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Apron strings of violence

By Owei Lakemfa

My attention in the last fortnight has not been on the ministerial list or the passage of the 2010 Budget. As important as these and other national matters may seem, I was more preoccupied with the whirlwind of violence that is sweeping  the country and threatening its very existence.

I was alarmed at the harvest of violence, kidnapping and murders within the 10 – day period straddling March 13 to 23. And these are the ones, apart from Jos ,that caught national attention and made it into national media.

Two oil workers were kidnapped in Benin on March 13. There was hope that those holding Danjuma  Bashir and  Malabu Ahmad would make the usual demand for ransom. At least that was the pattern in the pre- amnesty days. But the kidnappers simply executed them. So to be an  oil worker  is to be liable to the death penalty.

Two days later, I was seated in the Government House Annex, Warri with a large audience of who is who in the Niger Delta. From Niger Delta activists like Tony  Uranta to ex- Generals like Andrew Azazi; first class traditional rulers to intellectuals such as  Professors G G Darah and Pat Utomi, former ministers like Sam Oyobvaire to retired Permanent Secretaries like Dr Koripamo-Agary. The gathering had political heavy weights, including serving governors, leading journalists and publishers like Ray Ekpu  and men of God like Ayo Oritsejafor. You are unlikely to  get a more solid gathering in the Niger Delta to discuss the restoration of hope and the future of the region. The magnet that attracted these dignitaries is Mr Sam Amuka, a moral power house with an unparalleled commitment to the cause of the Niger Delta.

It was this gathering for a worthy cause, that a group in the Movement For the Emancipation of the Niger Delta (MEND) chose to bomb out of the hall. It was an immoral act that doubtlessly lost the Niger Delta struggle some supporters.

On Sunday March 21, Dr Julius  Iyasele of the University of Benin was kidnapped. His freedom was reported to have come with a N1.5 million price tag. Almost simultaneously, Prof Victor Datonye Dapper, Dean, Medical Sciences, UNIPORT was kidnapped and later freed by the police. Three gunmen next went after Dr Clara Obiagwu, Dean, Faculty of Education, Anambra State College of  Education and abducted her in front of her home in Awka. A few weeks before, two professors of the Nnamdi Azikiwe University, Awka had been kidnapped. Violence was not done with academics as a Senior Lecturer at the Tai Solarin University, Ogun State, Mr Tade Adufe was kidnapped and executed. He was one of seven persons killed  within one week in the state by suspected campus cultists.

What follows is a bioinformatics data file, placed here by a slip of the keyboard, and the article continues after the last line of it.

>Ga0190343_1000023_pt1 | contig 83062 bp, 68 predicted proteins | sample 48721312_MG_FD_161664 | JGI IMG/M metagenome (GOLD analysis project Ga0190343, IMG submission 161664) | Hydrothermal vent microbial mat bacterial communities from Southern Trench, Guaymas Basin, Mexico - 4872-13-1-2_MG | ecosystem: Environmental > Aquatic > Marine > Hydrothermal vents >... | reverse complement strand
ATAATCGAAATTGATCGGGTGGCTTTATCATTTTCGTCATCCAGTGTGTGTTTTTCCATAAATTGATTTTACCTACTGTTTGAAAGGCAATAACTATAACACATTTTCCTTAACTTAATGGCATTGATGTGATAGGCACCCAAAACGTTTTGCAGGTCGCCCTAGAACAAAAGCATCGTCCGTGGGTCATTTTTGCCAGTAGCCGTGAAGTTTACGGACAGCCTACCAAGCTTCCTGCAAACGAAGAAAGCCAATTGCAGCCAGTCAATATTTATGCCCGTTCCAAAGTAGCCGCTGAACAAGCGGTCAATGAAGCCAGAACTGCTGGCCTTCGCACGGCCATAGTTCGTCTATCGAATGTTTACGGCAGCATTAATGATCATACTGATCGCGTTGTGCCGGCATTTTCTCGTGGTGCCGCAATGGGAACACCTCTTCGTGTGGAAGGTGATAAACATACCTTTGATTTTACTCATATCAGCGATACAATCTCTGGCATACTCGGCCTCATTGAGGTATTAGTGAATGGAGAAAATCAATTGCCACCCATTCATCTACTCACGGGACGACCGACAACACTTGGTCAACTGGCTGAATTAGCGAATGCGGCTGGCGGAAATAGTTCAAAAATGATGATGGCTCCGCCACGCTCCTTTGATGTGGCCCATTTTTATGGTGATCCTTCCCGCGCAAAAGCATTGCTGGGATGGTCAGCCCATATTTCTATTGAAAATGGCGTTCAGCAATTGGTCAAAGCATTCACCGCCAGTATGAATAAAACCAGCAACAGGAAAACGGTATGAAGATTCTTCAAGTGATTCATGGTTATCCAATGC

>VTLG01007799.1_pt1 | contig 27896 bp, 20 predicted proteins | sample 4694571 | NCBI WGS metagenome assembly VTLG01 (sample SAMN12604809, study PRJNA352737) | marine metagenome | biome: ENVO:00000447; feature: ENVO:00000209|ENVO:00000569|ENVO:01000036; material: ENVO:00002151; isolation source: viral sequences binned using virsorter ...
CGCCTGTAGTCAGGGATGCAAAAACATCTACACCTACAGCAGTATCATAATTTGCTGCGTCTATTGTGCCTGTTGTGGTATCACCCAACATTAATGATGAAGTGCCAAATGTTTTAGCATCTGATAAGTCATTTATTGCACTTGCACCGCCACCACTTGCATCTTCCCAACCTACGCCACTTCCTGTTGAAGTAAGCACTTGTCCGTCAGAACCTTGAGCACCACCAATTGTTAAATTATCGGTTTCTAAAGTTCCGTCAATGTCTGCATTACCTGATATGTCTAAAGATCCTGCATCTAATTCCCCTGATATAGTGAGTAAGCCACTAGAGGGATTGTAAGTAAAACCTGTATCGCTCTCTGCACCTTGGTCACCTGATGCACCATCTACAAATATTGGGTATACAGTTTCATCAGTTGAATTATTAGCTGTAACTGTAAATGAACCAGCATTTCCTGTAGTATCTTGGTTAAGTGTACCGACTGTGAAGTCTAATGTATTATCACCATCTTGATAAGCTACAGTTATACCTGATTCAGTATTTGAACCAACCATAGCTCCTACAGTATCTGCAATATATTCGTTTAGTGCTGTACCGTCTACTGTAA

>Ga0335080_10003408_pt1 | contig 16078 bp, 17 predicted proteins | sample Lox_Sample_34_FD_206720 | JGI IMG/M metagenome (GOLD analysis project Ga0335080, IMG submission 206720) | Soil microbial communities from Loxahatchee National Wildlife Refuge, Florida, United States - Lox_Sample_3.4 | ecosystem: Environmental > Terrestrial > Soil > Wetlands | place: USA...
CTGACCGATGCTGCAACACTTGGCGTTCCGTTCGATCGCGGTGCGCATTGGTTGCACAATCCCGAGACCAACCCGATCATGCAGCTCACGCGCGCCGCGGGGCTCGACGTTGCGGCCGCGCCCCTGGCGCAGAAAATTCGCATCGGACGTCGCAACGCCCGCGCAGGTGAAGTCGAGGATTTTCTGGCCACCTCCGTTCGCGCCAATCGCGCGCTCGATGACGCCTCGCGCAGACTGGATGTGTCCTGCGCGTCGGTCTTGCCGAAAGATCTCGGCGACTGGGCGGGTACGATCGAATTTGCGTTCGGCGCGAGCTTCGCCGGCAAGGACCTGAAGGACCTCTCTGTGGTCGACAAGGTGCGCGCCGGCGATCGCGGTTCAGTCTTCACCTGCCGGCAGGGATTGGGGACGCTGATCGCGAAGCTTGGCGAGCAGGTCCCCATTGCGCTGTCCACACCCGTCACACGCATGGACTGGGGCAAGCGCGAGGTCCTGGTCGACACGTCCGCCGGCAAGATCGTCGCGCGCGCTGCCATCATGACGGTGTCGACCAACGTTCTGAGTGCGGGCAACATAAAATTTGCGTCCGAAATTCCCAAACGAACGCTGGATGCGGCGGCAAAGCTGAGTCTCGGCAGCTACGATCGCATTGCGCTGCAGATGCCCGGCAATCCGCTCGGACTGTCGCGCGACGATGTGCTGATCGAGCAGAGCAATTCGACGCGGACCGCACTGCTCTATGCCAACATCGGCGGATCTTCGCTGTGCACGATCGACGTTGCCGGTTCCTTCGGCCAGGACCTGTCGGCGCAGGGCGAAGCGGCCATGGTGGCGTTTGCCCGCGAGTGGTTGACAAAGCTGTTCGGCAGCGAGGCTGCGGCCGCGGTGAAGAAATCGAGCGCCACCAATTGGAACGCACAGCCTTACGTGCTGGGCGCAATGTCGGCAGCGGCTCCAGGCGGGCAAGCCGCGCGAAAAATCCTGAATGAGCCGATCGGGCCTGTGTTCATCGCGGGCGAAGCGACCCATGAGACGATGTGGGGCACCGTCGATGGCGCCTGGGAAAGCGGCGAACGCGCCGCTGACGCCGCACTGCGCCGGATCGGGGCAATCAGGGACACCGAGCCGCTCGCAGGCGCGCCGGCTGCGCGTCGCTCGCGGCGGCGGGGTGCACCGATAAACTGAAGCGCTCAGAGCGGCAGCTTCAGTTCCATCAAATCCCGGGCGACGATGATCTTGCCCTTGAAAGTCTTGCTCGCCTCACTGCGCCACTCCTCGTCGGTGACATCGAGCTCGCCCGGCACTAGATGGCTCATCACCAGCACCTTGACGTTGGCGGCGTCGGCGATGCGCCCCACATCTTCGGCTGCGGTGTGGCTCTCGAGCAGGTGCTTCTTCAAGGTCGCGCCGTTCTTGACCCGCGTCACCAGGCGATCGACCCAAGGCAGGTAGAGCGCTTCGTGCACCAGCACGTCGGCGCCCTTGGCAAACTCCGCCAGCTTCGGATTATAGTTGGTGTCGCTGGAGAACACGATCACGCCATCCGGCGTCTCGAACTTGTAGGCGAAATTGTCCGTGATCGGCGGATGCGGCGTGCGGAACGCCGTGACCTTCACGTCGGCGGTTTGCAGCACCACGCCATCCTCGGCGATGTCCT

Then came news that a riot policeman had shot dead five butchers on the Enugu-Port Harcourt Expressway because the driver of the bus conveying them had insisted on paying a bribe of N20 rather than N50. He did not shoot to demobilize the vehicle, but to murder its occupants.

However, for me, the bloodiest day in the 10 days under review was Tuesday  March 23. At about 9.35 am, some 30 armed robbers were reported to have taken over the Ekiadolor area of Benin and robbed mainly passenger buses for over two hours unchallenged! The police arrived after the robbers had finished their operation. In Ibadan, six gunmen went to the home of Senator Lekan Balogun and put it under sustained gunfire. His security men repelled the attack. He claimed would-be assassins had trailed him earlier in the day.

That day, another oil worker, Anthony Abiagomuwa Nwanze was successfully kidnapped, this time in Ibusa, Delta State. That evening, the residence of Senator Bukar Abba Ibrahim in Damaturu, Yobe State was attacked by three gunmen. They were not afraid of the crowd coming out of a mosque in the house nor the fact that Ibrahim was a former governor of the state. Constable Idriss attached to the house was killed in the attack.
That day, the long drawn ‘communal’ war between the Ezillo and Ezza communities  in Ebonyi State claimed eight new lives. As usual, the victims were not from the communities. They were passengers heading to Abakaliki. The week before, four persons from Cross Rivers State, including a director in the Federal Civil Service who were on their way to Ogoja were roasted on the road by the warring communities.

One of the most worrying incidents to me in those 10 days occurred in Azare, Bauchi State. It was Saturday March 20. A 25-year old man, Dahiru of Masagu Quarters,  was caught hiding in the Government Girls’ Secondary School dormitory toilet at 2am. Some of the youngsters who went to ease themselves found him and raised an alarm. Other students turned out, caught him, and rather than hand him over to the school authorities or the police, lynched Dahiru and threw his corpse outside the school gate.

The reaction of the police was to hand the corpse over to Dahiru’s parents for burial while the Divisional Police Officer, Peter Wataba assured the kids that there would be increased police patrol in the area. It did not occur to either the police or the school principal, Hajiya Balarabe Abdulkadir to let the kids realise that they were wrong in taking the law into their hands by killing the suspect. The children need to be taught that the mob culture is not acceptable.   Having collectively committed murder, the students need group therapy. To treat them as heroines, is to teach these leaders and followers of tomorrow, the wrong lessons.

A society in which violence is so liberally deregulated, is tottering towards a failed state. The culture of impunity, the negation of the ballot box, the failure of intelligence, the abhorrence of dialogue in the community,  lack of motivation of the police, mass unemployment and the dominant culture of greed, corruption and the alienation of the populace would spell doom for us.


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